While studying the behavior of electrons in iron-based superconducting materials, researchers at the University of Tokyo observed a strange signal relating to the way electrons are arranged. The signal implies a new arrangement of electrons the researchers call a nematicity wave, and they hope to collaborate with theoretical physicists to better understand it. The nematicity wave could help researchers understand the way electrons interact with each other in superconductors.
A long-standing dream of solid state physicists is to fully understand the phenomenon of superconductivity—essentially electronic conduction without the resistance that creates heat and drains power. It would usher in a whole new world of incredibly efficient or powerful devices and is already being used on Japan's experimental magnetic levitation bullet train. But there is much to explore in this complex topic, and it often surprises researchers with unexpected results and observations.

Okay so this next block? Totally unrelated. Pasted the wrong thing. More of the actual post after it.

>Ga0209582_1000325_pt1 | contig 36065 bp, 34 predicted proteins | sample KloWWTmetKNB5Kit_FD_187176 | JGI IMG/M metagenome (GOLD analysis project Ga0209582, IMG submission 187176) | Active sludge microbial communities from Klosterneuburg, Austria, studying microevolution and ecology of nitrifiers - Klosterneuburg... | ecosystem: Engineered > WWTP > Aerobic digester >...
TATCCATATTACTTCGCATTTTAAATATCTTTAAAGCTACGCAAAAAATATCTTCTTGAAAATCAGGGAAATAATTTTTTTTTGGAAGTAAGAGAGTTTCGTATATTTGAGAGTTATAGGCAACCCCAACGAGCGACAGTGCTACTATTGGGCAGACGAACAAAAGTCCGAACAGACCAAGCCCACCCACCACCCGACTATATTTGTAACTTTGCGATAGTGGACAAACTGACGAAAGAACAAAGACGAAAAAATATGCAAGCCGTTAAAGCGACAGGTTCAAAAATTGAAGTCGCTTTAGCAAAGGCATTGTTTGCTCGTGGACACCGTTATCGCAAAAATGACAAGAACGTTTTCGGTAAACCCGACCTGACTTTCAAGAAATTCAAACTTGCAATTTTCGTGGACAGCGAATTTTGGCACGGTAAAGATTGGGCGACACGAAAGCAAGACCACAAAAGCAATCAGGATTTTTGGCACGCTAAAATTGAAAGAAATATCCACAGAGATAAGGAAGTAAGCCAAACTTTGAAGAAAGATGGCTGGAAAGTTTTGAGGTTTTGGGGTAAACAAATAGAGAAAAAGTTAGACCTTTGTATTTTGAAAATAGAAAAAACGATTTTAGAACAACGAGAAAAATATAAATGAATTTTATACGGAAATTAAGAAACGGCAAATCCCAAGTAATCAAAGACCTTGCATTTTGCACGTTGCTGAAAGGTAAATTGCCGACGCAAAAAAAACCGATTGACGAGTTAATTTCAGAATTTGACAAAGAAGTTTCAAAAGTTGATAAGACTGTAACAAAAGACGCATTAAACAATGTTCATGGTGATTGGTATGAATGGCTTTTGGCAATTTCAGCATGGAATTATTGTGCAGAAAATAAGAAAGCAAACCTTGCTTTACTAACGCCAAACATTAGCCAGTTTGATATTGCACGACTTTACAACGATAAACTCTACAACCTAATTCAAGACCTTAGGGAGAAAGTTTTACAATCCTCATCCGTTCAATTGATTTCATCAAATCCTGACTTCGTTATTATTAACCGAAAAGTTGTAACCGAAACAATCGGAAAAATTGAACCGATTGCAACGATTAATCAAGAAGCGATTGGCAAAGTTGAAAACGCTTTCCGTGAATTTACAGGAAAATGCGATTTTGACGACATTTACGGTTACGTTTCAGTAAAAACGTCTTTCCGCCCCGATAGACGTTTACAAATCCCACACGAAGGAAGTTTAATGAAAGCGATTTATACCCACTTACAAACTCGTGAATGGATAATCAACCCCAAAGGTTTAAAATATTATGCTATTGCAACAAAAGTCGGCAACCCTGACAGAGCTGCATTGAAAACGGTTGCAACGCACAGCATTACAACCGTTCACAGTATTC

Professor Shik Shin from the Institute for Solid State Physics at the University of Tokyo and his team study the way electrons behave in iron-based superconducting materials, or IBSCs. These materials show a lot of promise as they could work at higher temperatures than some other superconducting materials which is an important concern. They also use less exotic material components so can be easier and cheaper to work with. To activate a sample's superconducting ability, the material needs to be cooled down to several hundreds of degrees below zero. And interesting things happen during this cooling process.
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